Notes from the Steyerverse

Tom Steyer
Photo by Mario Tama/Getty Images
Theodore Schleifer
April 5, 2022

At a sunset gathering last month, Tom Steyer convened a mix of some 75 fellow Democratic donors and operatives at his home in San Francisco’s secluded Sea Cliff neighborhood, replete with its sweeping, panoramic views of the Pacific Ocean and the Golden Gate Bridge, not far from Jack Dorsey and Marc Benioff. The purpose of the private reception, according to an invitation passed my way, was to introduce Cristina Tzintzún Ramirez, the new president of NextGen America, “for a reception and conversation on why the youth vote is key to winning in 2022.” Some guests snacked on vegan bites (Tzintzún Ramirez is vegan) while others received personally-inscribed books as party takeaways (Steyer is a big book-gifter).

What many guests also took away, however, was the distinct impression that NextGen is changing. Steyer, after all, has spent much of the last decade as the primary funder and figurehead of the advocacy group focused on climate activism and youth voter turnout. But when he approached the mic—bereft of his usual tartan tie, and shortly before his now-separated wife, Kat Taylor, sang a Texas-themed ditty, with specially-written lyrics read from her iPhone—Steyer told the crowd, to paraphrase an attendee, that he wanted to open the tent at NextGen, to make sure that the nonprofit he founded in 2013 would no longer be just a Tom Steyer operation.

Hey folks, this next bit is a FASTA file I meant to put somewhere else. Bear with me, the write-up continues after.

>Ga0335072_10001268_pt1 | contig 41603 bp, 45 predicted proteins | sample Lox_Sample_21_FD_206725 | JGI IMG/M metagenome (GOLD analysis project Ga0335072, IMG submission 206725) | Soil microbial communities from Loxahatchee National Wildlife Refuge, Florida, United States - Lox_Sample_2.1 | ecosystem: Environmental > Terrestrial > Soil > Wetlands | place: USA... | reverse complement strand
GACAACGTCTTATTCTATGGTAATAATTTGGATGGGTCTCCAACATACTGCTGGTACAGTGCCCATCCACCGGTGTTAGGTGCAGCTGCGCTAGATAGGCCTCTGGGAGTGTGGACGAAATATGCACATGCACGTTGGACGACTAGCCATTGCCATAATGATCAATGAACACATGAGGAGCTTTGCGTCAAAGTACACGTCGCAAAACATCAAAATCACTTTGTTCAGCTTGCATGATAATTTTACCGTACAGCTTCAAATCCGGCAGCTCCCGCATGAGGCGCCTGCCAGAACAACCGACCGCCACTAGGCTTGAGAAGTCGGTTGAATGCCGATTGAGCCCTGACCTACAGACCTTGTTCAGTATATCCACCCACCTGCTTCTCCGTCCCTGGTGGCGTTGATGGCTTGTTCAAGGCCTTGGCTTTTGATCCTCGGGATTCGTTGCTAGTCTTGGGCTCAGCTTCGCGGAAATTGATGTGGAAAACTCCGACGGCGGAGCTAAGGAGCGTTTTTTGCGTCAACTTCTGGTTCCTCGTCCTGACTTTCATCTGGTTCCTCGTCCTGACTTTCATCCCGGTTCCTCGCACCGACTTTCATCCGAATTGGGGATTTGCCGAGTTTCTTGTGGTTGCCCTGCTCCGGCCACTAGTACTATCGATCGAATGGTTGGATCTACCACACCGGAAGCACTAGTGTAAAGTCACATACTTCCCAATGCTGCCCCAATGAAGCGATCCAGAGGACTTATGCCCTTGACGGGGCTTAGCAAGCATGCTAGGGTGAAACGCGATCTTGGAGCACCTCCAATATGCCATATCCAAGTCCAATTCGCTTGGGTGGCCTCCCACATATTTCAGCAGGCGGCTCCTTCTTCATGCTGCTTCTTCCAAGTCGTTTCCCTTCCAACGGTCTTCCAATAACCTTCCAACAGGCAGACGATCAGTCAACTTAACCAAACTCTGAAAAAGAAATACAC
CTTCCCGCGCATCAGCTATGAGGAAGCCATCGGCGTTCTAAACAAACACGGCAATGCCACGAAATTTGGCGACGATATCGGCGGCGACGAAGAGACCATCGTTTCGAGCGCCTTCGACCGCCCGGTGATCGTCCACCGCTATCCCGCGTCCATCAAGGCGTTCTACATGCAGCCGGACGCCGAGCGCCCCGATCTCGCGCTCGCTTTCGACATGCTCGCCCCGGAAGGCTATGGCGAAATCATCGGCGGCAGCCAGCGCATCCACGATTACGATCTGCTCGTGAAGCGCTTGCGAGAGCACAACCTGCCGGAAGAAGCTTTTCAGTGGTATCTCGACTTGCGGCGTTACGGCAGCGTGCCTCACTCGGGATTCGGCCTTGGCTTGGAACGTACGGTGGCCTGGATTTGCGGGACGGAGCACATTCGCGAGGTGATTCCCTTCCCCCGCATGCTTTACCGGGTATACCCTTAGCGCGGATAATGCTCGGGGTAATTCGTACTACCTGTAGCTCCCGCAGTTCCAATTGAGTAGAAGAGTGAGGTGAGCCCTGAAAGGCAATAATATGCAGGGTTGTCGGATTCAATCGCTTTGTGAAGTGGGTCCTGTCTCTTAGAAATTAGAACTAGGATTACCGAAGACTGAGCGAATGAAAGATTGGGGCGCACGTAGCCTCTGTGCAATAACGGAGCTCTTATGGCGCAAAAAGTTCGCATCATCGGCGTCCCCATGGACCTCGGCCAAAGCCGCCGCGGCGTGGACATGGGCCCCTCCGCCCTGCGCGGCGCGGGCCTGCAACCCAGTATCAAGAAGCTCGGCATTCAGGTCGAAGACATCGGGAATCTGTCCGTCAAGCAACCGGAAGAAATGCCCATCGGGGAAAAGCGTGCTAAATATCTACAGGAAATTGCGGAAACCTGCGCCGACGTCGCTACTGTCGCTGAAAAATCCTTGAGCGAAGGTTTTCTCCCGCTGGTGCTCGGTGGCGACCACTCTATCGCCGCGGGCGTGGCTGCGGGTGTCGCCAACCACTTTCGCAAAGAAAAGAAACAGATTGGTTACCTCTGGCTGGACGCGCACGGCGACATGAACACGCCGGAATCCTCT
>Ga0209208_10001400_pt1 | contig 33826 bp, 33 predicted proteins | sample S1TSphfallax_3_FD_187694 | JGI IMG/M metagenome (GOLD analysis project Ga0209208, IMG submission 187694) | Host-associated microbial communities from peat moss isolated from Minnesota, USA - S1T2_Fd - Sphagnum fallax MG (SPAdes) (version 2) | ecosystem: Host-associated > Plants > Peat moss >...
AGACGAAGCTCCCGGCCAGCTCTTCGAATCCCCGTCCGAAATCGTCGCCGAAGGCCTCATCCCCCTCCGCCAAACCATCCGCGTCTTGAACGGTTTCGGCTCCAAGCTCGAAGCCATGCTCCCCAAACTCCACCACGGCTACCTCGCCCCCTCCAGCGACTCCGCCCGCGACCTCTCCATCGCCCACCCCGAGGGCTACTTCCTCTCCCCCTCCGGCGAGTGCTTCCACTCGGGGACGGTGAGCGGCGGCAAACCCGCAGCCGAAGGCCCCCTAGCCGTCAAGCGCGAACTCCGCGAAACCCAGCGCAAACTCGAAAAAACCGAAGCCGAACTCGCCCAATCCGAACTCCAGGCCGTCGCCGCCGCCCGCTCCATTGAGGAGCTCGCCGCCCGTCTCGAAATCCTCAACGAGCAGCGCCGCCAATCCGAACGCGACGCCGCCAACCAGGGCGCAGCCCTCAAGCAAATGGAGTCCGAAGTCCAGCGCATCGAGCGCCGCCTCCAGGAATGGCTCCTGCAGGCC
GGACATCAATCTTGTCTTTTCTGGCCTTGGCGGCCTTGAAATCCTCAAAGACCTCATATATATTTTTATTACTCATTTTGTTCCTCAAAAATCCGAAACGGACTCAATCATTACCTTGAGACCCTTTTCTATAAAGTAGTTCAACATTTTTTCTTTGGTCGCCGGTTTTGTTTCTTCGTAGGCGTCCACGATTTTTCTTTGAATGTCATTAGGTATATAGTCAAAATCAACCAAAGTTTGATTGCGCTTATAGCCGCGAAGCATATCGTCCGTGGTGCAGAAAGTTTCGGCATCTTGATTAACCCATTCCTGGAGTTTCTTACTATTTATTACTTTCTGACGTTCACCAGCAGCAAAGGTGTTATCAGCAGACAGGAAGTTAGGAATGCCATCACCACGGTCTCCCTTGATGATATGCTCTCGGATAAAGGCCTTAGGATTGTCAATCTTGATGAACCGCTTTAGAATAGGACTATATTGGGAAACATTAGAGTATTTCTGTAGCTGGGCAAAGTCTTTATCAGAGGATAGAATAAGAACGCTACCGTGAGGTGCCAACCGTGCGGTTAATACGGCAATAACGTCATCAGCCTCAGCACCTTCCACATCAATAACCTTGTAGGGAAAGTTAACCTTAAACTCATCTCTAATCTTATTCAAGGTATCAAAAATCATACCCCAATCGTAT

For Steyer’s inner circle, none of what he said was particularly dramatic: Steyer, a former hedge fund manager turned climate activist, who briefly ran for president, has been telegraphing these moves for some time. But for the broader audience in his literal backyard tent, the messaging—as well as the very decision to hold an event to cultivate more donors—spoke to Steyer’s small but meaningful repositioning within the high-dollar milieu of Democratic fundraising.